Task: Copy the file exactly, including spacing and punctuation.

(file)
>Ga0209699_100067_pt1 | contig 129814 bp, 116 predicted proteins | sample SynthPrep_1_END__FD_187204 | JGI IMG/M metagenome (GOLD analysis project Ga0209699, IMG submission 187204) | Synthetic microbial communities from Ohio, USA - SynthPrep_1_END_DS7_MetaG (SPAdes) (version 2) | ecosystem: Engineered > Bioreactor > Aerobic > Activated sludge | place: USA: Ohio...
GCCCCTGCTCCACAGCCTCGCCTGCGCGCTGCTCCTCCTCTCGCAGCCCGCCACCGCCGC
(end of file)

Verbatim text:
>Ga0209699_100067_pt1 | contig 129814 bp, 116 predicted proteins | sample SynthPrep_1_END__FD_187204 | JGI IMG/M metagenome (GOLD analysis project Ga0209699, IMG submission 187204) | Synthetic microbial communities from Ohio, USA - SynthPrep_1_END_DS7_MetaG (SPAdes) (version 2) | ecosystem: Engineered > Bioreactor > Aerobic > Activated sludge | place: USA: Ohio...
GCCCCTGCTCCACAGCCTCGCCTGCGCGCTGCTCCTCCTCTCGCAGCCCGCCACCGCCGC